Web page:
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Newly-crowned Lionhead leader John Needham claims he's guiding Lionhead Studios towards making games that operate more like content delivery platforms, starting with the upcoming Fable Legends.

Alex Wawro, Contributor

February 11, 2014

2 Min Read

"I am the person pivoting Lionhead into a games-as-service studio. Legends is quite different from previous Fable games."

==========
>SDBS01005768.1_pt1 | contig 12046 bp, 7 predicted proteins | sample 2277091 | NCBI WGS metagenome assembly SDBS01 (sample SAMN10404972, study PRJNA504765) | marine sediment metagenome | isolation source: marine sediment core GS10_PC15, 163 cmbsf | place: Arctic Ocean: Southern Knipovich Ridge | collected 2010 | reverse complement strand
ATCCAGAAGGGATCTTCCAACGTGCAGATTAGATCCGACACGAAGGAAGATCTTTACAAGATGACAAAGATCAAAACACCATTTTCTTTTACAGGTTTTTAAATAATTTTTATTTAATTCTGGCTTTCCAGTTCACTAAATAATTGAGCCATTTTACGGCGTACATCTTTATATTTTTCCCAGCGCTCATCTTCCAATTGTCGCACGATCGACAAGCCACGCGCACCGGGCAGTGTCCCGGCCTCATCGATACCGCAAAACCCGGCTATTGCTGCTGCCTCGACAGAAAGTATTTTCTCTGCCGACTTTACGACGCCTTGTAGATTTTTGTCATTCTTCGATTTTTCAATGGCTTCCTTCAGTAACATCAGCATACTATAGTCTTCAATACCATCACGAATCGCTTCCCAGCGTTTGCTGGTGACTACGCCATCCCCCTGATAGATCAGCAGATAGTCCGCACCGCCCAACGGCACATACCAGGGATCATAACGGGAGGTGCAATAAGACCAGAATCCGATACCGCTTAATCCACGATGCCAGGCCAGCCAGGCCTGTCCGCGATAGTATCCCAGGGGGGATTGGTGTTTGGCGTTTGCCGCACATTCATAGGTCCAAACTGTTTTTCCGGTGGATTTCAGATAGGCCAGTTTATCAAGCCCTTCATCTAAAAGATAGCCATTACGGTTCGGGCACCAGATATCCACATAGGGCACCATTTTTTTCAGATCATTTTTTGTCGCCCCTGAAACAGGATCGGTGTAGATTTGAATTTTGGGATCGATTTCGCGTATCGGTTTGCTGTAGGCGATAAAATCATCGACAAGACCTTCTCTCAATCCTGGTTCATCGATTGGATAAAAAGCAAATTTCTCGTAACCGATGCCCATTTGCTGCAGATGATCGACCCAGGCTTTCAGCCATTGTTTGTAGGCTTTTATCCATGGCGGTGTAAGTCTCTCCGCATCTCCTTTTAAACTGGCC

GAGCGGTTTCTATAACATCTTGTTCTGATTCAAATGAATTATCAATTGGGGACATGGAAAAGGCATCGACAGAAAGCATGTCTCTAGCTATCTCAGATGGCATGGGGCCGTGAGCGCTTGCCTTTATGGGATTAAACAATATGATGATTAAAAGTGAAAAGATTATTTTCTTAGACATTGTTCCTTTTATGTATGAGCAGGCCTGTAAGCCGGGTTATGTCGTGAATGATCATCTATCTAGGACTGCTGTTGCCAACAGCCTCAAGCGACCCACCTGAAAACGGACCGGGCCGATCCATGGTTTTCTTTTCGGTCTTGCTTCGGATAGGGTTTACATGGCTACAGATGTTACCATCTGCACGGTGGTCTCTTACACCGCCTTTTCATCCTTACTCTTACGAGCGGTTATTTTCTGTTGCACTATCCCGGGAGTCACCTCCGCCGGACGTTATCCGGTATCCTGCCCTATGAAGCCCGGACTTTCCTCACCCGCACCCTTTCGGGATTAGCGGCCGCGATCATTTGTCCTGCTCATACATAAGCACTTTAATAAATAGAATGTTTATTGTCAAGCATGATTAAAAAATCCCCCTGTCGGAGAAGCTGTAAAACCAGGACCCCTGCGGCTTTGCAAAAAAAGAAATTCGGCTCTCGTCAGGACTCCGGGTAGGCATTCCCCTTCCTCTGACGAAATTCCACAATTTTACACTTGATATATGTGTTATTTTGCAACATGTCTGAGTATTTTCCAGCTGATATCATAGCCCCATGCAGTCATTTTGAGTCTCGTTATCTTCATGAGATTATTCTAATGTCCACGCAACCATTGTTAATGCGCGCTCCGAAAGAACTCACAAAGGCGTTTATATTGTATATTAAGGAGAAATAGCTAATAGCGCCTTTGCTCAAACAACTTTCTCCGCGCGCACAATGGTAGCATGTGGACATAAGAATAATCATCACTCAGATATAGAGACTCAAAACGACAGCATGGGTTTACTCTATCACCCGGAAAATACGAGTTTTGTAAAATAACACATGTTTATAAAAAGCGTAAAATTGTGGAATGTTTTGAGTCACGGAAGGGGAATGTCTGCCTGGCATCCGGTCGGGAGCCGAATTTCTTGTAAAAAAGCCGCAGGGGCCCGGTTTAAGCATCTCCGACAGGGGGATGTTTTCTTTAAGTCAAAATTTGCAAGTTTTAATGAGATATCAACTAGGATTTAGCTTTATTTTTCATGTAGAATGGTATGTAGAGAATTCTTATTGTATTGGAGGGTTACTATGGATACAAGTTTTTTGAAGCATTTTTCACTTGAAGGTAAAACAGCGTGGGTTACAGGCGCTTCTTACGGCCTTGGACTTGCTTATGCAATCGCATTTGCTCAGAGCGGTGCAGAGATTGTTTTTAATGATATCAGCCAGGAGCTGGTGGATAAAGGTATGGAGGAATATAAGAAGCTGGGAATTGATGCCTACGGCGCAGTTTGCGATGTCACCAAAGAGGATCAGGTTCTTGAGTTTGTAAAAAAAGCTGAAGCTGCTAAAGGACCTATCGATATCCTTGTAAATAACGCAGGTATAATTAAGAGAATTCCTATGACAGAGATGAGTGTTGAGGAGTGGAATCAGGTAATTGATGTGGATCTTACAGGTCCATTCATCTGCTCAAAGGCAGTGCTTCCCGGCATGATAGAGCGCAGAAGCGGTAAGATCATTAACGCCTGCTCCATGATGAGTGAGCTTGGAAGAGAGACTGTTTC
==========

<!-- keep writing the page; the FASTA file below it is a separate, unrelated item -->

- Lionhead Studios head honcho John Needham, speaking to EDGE. When UK-based Lionhead Studios hired John Needham to replace departing studio head Peter Molyneux last year, parent company Microsoft claimed Needham's experience with free-to-play titles and subscription-based MMORPGs would prove valuable to the studio's future plans. Now Needham, who previously served as CEO of online gaming companies like Cryptic Studios and Gazillion Entertainment, tells EDGE that he is guiding Lionhead Studios towards becoming a developer of games that operate more like content delivery platforms than discrete pieces of entertainment. Needham claims the studio's next game, Fable Legends, is expected to run for 5-10 years with regular content updates, obviating the need for other Fable games for the foreseeable future. "We can do other styles of Fable games, and keep them within Fable Legends," Needham told EDGE during a recent interview, snippets of which were published today on the EDGE website. "My plan is that Legends is essentially a platform for almost everything Fable going forward. It’s a long-range plan, of five to ten years, where we’re going to build and keep building onto Fable Legends. That’s the nature of games as a service – you keep adding systems and features and content." Fable Legends has previously been advertised as Lionhead's five-player multiplayer-focused action RPG for the Xbox One, in which up to four players guide a party of pre-defined heroes through brief, simple quests -- dungeon crawls and the like -- while a fifth player attempts to stop them by laying traps, spawning enemies and the like. You can read more excerpts from the interview on the EDGE website, where you can also purchase a subscription to the magazine to read the full interview.

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